How to launch your own RWR event

When it comes to event strategy, one of the most important questions for any charity is whether you are better served leveraging existing major community events or taking the plunge and launching your own. Owned events won’t suit every organisation, due to the significant investment of time and resources they typically require. But if you do decide to enter the market and create your own Run, Walk, or Ride (RWR) event, there are a few essential elements you need to consider to make sure it delivers across the board.

Four steps to success 

1. Get the timing right.

Timing can make or break the success of an event, particularly one that’s new on the scene and is competing alongside long-running competitions with large marketing budgets and an established supporter base.  Do your homework and find out what else is happening around that date so you aren’t going head to head with the big players.  Running season is a busy period with events happening every other weekend, so finding a suitable date should be your first priority.

Similarly, it’s vital to consider the weather. If your event is taking place outdoors, will the time of year you’re proposing be appropriate? Think about the possible contingency plans you’d need in the event of inclement weather and what impact this could potentially have on budgets and logistics.

2. Ensure you have the necessary resources.

There’s a good reason many charities prefer to leverage existing MCEs: running your own can be incredibly time-consuming with a lot of moving parts. Failing to deliver an event that ticks all the boxes on a logistical level can lead to dissatisfied, frustrated supporters and damage to your charity’s reputation.  Among the various logistical aspects to consider are:

  • Organising road closures and permits
  • Provision of portable toilets and hydration stations
  • Adequate health and safety / first aid support
  • Deployment of security teams
  • Sourcing and mobilising volunteers
  • Administration – supporter registration and equipment check-in

It’s important to weigh up all the effort required against the event’s fundraising potential to make sure the end result is worthwhile. Bear in mind also that many charity events don’t experience significant fundraising totals in their first year: it takes time and patience to build a successful event and supporter base, which is why you should approach an owned event not as a one-off but as a longterm strategy.

3. Make your cause clear.

With so many charity running events vying for supporters’ attention, you need to make sure your message is clear from the start. Highlight what makes your cause and challenge different from and more compelling than your competitors’ so that supporters can quickly and easily understand what it is you stand for and what kind of difference their fundraising could make.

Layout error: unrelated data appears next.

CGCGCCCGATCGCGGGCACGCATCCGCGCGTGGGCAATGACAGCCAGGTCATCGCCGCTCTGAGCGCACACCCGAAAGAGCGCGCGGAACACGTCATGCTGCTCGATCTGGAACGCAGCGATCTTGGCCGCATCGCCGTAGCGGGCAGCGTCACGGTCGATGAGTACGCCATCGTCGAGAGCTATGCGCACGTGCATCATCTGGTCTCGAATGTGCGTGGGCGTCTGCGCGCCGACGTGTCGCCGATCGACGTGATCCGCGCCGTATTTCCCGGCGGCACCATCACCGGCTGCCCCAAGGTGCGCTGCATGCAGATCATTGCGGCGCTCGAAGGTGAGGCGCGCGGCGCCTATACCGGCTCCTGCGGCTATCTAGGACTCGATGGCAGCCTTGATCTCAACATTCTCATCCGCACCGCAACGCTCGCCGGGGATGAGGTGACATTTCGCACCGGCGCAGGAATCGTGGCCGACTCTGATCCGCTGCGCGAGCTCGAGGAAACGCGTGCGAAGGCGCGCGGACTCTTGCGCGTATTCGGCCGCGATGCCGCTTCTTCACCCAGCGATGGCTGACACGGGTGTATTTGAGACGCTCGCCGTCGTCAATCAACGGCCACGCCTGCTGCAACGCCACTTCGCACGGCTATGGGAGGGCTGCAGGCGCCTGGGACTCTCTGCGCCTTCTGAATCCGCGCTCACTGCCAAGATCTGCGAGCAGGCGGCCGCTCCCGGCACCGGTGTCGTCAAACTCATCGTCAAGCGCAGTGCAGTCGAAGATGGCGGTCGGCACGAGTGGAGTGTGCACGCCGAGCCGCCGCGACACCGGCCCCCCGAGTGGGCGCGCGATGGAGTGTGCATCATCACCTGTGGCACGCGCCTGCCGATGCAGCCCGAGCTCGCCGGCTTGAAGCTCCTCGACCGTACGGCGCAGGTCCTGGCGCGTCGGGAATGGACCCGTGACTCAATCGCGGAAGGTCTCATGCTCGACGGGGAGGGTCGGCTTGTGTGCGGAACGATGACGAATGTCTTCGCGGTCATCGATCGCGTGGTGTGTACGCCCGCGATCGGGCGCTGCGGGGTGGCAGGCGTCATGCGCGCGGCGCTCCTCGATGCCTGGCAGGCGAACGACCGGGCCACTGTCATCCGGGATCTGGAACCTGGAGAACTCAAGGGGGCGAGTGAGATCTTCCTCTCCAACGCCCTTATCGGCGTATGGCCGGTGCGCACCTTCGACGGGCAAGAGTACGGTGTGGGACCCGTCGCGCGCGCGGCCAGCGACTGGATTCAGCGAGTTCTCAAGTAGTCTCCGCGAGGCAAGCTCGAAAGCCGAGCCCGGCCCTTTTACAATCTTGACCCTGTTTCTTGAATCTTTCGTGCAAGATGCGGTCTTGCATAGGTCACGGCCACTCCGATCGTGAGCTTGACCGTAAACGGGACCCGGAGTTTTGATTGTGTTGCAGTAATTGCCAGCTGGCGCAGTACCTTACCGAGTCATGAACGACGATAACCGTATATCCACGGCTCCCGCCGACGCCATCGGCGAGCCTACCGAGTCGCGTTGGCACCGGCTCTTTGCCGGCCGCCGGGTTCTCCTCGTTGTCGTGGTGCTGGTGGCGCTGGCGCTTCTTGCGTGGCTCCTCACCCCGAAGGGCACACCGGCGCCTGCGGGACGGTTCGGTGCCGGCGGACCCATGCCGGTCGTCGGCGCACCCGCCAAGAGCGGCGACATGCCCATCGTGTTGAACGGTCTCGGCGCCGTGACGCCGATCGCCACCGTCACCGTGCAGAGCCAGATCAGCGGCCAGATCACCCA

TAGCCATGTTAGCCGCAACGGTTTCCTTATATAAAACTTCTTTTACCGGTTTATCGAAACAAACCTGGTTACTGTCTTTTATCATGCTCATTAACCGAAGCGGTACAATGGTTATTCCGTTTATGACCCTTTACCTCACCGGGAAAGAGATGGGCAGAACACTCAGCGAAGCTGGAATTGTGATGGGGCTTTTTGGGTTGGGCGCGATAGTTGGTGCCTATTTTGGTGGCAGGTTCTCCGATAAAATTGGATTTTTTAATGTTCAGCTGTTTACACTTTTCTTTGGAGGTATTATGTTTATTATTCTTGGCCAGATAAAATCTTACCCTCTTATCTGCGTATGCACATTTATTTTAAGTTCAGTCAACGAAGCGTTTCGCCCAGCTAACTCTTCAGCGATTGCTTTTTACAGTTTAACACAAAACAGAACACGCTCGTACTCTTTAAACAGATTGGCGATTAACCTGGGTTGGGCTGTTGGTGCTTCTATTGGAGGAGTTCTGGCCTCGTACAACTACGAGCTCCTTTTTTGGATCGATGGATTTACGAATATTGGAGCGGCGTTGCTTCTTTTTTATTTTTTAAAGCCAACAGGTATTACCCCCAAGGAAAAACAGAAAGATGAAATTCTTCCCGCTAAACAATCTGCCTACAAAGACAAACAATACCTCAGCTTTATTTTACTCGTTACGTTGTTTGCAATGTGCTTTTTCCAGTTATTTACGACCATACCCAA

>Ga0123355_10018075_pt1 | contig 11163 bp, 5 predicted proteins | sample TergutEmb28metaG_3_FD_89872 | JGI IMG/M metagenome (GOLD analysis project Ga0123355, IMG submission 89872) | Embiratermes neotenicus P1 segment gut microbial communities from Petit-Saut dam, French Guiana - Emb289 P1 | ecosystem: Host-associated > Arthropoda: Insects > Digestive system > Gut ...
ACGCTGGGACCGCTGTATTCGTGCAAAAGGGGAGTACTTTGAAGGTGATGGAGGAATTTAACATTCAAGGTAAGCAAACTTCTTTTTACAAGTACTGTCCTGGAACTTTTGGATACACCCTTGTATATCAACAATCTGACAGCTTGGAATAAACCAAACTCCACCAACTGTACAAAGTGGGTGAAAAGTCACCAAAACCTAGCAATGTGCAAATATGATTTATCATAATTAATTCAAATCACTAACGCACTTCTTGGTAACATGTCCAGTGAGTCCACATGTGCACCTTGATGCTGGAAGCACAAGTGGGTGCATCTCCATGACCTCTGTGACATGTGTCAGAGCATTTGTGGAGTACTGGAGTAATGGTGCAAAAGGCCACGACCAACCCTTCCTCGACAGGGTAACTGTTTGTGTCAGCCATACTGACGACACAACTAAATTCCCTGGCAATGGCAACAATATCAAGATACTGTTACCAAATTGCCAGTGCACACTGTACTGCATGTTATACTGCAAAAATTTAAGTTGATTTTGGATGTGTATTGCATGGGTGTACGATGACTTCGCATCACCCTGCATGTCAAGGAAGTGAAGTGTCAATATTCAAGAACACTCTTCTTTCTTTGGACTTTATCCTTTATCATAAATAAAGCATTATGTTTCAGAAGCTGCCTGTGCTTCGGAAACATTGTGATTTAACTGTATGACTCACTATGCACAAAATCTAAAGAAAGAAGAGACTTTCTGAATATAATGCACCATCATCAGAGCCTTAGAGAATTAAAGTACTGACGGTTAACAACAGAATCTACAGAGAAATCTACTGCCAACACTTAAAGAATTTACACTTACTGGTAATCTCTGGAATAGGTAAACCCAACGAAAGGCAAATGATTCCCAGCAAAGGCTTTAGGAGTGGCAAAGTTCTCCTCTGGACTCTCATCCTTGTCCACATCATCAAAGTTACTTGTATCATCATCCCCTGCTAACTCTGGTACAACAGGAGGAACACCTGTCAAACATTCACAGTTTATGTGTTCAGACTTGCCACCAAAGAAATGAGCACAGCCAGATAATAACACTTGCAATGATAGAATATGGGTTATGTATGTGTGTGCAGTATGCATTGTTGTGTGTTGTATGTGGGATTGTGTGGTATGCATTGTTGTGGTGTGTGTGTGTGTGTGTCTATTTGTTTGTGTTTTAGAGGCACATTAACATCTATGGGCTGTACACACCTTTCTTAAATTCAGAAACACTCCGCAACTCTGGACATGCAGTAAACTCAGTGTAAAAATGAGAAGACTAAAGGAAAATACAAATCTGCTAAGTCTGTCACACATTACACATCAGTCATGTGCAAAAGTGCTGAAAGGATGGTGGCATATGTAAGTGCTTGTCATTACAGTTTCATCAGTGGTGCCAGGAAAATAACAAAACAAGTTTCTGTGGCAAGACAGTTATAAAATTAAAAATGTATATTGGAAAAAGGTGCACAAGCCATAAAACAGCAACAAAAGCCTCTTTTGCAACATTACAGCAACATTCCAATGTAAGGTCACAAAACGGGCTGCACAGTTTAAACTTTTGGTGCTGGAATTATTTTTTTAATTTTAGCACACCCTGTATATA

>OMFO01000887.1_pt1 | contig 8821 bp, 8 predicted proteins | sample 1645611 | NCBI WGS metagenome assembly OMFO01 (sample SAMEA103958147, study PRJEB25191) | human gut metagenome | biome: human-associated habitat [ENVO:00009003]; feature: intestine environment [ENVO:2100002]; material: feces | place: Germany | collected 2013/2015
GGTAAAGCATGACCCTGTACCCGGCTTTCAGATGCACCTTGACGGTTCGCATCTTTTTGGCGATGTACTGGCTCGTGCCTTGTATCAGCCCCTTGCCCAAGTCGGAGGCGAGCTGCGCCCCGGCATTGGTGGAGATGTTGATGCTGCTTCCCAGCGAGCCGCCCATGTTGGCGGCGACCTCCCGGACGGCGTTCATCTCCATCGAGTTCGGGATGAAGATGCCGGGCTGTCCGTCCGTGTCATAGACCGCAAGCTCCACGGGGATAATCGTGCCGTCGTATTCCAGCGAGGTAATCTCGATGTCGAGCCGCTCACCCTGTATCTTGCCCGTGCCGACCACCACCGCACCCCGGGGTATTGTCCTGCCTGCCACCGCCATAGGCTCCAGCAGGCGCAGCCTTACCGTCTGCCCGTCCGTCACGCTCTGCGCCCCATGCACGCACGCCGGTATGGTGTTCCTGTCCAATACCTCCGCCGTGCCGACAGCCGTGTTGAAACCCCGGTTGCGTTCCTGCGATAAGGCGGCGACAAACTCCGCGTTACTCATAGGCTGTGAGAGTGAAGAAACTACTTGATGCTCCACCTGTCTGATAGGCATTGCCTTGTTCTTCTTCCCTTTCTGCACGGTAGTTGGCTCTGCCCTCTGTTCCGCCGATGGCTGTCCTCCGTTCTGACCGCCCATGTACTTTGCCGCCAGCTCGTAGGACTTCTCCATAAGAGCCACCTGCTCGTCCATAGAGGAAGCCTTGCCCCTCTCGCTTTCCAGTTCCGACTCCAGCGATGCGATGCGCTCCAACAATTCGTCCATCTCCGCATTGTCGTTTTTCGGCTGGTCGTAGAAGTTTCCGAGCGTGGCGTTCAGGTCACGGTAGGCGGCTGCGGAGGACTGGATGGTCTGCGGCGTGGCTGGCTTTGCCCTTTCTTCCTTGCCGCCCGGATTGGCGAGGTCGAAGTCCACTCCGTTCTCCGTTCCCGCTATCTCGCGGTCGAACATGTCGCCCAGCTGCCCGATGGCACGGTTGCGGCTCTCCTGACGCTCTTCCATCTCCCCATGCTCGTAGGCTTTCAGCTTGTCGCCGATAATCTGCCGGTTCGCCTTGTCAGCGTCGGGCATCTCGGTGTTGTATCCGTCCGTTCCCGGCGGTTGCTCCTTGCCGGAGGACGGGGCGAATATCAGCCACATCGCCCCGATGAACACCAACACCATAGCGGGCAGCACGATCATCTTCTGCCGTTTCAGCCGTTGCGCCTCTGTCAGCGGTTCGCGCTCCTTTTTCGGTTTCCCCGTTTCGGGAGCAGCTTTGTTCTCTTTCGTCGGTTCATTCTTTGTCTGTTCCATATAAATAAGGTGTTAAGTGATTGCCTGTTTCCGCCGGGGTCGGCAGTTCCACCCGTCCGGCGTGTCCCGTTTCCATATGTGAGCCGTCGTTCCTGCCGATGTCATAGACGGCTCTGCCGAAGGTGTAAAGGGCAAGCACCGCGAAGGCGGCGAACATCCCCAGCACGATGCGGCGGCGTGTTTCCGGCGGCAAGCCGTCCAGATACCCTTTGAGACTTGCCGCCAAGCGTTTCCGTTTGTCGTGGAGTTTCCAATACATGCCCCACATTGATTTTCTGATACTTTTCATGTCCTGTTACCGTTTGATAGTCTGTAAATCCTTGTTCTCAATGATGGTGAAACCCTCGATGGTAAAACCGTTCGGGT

Similarly, design and promote your event in such a way that the fundraising aspect is deeply connected to it – in this way, you will maximise supporter engagement and ensure their participation goes beyond just the achievement of personal fitness goals and hitting their minimum fundraising target.

4. Consider going virtual. 

One of the most significant and revolutionary developments in event fundraising in recent years is the creation of an entirely new category: virtual events. Virtual events give charities the best of both worlds because they allow you the freedom to create, promote and execute your own branded event, without the complicated logistical headache and strain on resources that would normally accompany it.

Everydayhero virtual events allow for the integration of our software with leading fitness tracking apps Strava and MapMyFitness to enable your supporters to participate in fitness challenges unlimited by physical or geographical constraints.

The benefits of this innovative approach are many and varied, and include:

  • A wider net of potential supporters as your event can be open to participants anywhere in Australia and even internationally.
  • Freedom from the logistics, extra expenses and staffing required by a physical event, thereby freeing up more budget to focus on promotion and recruitment.
  • Fewer time constraints as the physical challenge can be undertaken at your supporters’ own pace and convenience. Instead of an event running across a single day or weekend, you can choose to have your event stay live for weeks or even months.
  • Creative license to invent a truly compelling challenge without real-world constraints, such as covering enough kilometres to virtually cycle across Australia, or reach the summit of Mount Everest.

Some of the most successful virtual events of the past year include World Vision’s Run India challenge, in which more than 117 teams have run in excess of 144,000kms and raised over $80,000 to help support children’s education in India.  In the UK, British Heart Foundation’s My Marathon challenge has been equally popular with fundraisers, allowing participants to complete the marathon distance across 31 days and at their own pace.

  We hope you’ve found these steps helpful and if you have any questions please contact us here.